49 CFR 830 details the requirements for initial notification of aircraft incidents and accidents to the NTSB. This regulation also details the specifics to determine the type of damages and injuries that may occur and the requirements for each.
The NTSB lists a few key terms and phrases regarding aircraft accidents that a pilot should be familiar with to understand what type of report is required and within what time frame.
Aircraft Accident: An aircraft accident is any accident that occurs between the time people have boarded the aircraft to the time everyone has de-boarded the aircraft. During this time period, the persons on board must have the intention of flight, and one of the following must be true:
- Any person suffers death or serious injury
- The aircraft receives substantial damage
The definition of an aircraft accident also applies to the definition of an "Unmanned Aircraft Accident."
Incident: Any occurrence other than an accident associated with an aircraft's operation, which affects or could affect the safety operations.
Serious Injury: Any injury which results in at least one of the following:
- Requires hospitalization for more than 48 hours and commences within seven days from the date the injury occurred.
- Results in a fracture of any bone (Does not apply to simple fractures of fingers, toes, or nose).
- Causes severe hemorrhages, nerve, muscle, or tendon damage.
- Involves any internal organ
- Involves second or third-degree burns or results in any type of burn affecting more than 5 percent of the body surface.
Fatal Injury: Any injury which results in death within 30 days of the accident.
Substantial Damage: Any damage or failure which adversely affects the structural strength, performance, or flight characteristics of the aircraft and which would normally require major repair or replacement of the affected component.
However, the following are not considered substantial damage:
- Engine failures or damage limited to an engine if only one engine fails or is damaged.
- Bent fairings or cowling.
- Dented skin.
- Small punctured holes in the skin or fabric.
- Ground damage to rotor or propeller blades.
- Damage to landing gear, wheels, tires, flaps, engine accessories, brakes, or wingtips.
Unmanned Aircraft Accident: An occurrence associated with the operation of any public or civil unmanned aircraft system that takes place between the time that the system is activated with the purpose of flight and the time that the system is deactivated after its mission that has at least one of the following occur:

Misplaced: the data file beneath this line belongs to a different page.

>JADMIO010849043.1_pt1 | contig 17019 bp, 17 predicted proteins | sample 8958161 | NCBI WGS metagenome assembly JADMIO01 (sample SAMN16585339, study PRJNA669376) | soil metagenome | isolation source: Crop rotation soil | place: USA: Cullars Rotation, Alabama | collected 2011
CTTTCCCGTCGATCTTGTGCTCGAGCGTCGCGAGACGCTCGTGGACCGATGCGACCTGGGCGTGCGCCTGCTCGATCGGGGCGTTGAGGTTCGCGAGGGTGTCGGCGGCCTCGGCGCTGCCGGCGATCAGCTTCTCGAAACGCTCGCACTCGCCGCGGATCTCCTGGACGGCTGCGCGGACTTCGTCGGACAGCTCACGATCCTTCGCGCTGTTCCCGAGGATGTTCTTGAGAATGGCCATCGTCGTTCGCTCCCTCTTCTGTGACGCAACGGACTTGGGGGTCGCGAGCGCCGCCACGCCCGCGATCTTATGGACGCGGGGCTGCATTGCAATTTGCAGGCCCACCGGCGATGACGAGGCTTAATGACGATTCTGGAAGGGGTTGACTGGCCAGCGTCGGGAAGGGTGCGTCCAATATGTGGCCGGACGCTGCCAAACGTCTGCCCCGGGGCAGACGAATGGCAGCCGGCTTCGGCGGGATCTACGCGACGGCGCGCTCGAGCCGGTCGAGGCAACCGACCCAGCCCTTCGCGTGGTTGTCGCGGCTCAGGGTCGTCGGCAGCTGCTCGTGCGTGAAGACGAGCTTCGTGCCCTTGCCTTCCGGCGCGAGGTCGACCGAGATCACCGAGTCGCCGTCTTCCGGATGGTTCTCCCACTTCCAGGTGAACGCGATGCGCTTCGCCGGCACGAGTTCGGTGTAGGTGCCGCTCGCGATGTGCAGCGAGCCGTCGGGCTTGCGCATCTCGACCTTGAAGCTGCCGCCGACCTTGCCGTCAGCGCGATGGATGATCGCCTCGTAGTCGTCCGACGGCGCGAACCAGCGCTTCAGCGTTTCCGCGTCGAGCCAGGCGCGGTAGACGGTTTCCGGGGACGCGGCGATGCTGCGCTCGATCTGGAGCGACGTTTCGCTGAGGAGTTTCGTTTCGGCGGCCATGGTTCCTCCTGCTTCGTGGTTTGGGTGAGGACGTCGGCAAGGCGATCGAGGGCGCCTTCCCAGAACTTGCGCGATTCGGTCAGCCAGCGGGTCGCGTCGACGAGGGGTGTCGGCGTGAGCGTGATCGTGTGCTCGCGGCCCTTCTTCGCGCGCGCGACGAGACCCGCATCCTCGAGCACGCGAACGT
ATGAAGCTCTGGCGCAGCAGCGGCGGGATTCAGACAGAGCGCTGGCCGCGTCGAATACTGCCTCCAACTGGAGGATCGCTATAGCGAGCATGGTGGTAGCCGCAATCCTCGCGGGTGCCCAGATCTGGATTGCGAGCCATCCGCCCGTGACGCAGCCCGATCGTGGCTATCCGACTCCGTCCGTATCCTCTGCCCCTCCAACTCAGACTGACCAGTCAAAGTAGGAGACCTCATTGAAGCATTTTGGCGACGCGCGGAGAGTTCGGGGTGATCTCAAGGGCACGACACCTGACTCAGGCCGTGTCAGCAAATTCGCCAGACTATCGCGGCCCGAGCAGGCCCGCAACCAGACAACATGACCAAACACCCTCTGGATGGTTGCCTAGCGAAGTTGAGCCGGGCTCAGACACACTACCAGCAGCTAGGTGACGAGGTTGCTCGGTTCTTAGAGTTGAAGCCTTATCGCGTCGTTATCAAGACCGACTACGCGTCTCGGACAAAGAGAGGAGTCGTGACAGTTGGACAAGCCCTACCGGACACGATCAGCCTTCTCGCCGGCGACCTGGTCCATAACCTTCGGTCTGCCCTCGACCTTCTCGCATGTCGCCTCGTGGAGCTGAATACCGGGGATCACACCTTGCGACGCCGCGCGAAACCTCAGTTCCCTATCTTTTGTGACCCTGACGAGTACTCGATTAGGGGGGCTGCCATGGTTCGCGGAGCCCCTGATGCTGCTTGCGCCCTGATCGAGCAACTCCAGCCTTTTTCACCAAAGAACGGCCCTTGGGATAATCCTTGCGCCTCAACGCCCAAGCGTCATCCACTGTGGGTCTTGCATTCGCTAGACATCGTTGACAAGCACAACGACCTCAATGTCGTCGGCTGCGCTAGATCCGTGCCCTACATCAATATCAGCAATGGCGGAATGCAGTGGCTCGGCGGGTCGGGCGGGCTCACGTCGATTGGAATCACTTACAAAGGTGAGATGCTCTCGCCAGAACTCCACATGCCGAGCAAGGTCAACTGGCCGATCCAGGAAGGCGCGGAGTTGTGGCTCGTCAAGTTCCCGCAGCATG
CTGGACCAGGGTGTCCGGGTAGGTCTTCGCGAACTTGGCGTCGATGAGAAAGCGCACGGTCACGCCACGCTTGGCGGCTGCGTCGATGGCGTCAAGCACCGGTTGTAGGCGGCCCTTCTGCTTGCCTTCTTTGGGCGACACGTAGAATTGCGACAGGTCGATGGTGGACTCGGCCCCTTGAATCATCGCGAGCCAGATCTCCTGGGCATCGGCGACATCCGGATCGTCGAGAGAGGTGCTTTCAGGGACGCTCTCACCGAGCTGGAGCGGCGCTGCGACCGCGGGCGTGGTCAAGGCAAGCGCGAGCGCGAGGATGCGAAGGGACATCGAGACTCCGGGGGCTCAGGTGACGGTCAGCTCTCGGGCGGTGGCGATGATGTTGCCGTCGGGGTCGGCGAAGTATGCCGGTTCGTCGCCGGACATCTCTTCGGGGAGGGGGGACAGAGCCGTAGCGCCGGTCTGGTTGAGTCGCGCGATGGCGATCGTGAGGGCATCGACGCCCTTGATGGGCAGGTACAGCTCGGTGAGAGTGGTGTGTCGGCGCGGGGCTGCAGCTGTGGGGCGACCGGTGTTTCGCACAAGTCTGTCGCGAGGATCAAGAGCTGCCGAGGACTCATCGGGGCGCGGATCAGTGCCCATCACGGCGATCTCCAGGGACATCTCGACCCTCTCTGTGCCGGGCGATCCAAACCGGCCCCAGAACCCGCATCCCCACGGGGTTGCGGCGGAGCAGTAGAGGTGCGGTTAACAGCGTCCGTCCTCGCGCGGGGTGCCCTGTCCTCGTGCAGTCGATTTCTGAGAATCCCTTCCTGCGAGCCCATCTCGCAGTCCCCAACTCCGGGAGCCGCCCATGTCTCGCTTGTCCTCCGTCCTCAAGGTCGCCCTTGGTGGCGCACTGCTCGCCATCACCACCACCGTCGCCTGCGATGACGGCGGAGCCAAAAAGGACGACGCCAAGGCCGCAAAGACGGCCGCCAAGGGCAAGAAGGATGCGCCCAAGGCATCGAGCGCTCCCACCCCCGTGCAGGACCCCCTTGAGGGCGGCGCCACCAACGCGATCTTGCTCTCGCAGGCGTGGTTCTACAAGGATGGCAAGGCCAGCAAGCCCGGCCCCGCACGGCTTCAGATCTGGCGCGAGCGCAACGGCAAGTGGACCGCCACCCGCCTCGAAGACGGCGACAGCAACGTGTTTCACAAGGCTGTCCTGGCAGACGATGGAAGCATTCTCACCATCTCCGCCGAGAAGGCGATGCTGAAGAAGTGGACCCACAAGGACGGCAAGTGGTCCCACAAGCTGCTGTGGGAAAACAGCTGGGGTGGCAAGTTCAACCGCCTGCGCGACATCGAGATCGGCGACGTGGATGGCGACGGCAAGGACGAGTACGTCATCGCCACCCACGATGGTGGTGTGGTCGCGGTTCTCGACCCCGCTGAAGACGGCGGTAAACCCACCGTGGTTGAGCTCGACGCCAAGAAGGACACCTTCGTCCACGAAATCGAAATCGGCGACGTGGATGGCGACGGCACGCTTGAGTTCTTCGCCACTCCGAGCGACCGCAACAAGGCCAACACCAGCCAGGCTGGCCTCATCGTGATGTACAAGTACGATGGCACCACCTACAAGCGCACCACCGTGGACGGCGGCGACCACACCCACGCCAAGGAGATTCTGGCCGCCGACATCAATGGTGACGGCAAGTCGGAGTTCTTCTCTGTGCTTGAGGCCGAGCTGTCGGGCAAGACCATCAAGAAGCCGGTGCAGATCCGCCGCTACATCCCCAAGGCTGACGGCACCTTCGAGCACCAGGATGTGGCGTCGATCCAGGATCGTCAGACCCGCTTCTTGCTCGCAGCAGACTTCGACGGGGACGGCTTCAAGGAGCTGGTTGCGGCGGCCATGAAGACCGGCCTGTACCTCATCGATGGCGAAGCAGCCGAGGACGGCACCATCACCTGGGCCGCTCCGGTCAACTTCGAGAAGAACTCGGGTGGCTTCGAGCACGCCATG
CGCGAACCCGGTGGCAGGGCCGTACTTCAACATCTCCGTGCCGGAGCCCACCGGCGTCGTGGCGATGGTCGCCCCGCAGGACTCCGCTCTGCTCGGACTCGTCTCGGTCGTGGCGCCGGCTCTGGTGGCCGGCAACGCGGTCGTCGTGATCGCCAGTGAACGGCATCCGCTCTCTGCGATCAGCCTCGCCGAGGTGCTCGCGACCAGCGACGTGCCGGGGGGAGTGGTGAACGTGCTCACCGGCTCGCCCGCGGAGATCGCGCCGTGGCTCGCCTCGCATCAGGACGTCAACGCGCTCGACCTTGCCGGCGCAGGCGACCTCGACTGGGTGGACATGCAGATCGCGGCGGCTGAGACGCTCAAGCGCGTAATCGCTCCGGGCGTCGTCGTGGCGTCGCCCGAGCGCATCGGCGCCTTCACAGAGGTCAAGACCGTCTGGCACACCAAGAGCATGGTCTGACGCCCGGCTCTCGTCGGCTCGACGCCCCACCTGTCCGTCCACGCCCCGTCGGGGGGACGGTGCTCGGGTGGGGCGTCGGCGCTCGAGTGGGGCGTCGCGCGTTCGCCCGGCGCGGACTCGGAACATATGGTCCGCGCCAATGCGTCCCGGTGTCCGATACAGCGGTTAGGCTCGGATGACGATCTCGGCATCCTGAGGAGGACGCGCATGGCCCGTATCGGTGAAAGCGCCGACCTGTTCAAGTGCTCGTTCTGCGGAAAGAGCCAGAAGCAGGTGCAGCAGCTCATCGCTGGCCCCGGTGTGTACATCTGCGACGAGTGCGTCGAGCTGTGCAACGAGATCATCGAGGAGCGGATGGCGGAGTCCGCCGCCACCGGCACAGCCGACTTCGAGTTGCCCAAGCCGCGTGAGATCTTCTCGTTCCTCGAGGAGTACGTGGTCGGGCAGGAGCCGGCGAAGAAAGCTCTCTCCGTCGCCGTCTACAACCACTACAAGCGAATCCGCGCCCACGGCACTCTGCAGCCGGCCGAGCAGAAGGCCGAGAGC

- Any person suffers death or serious injury.
- The aircraft has a maximum gross takeoff weight of 300 pounds or greats and sustains substantial damage.
The operator of an aircraft must immediately, and by the most expeditious means available, notify the nearest National Transportation Board Office (NTSB) if an aircraft accident of any of the following serious incidents occurs:
- A flight control system malfunction or failure
- A require crewmember is unable to perform normal flight duties as a result of an injury or illness.
- A failure of any internal turbine engine component that results in the escape of debris other than out the exhaust path.
- An in-flight fire
- An aircraft collision in flight
- Damage to property other than the aircraft estimated to exceed $25,000 for repair (including materials and labor) or fair market value in the event of a total loss, whichever is less.
- Release of all or a portion of a propeller blade from an aircraft. (Does not include releases caused solely by ground contact, i.e., prop strike.)
- A complete loss of information, excluding flickering, from more than 50 percent of an aircraft's cockpit displays that are known as either: An Electronic Flight Instrument System (EFIS), An Engine Indication and Crew Alerting System (EICAS), An Electronic Centralized Aircraft Monitor (ECAM) display, and other displays which generally include: A Primary Flight Display (PFD), A Primary Navigation Display (PND), and other integrated displays.
- An Airborne Collision and Avoidance System (ACAS) resolution advisory is issued when an aircraft is being operated on an IFR flight plan, and compliance with the advisory is necessary to avert a substantial risk of collision between two or more aircraft.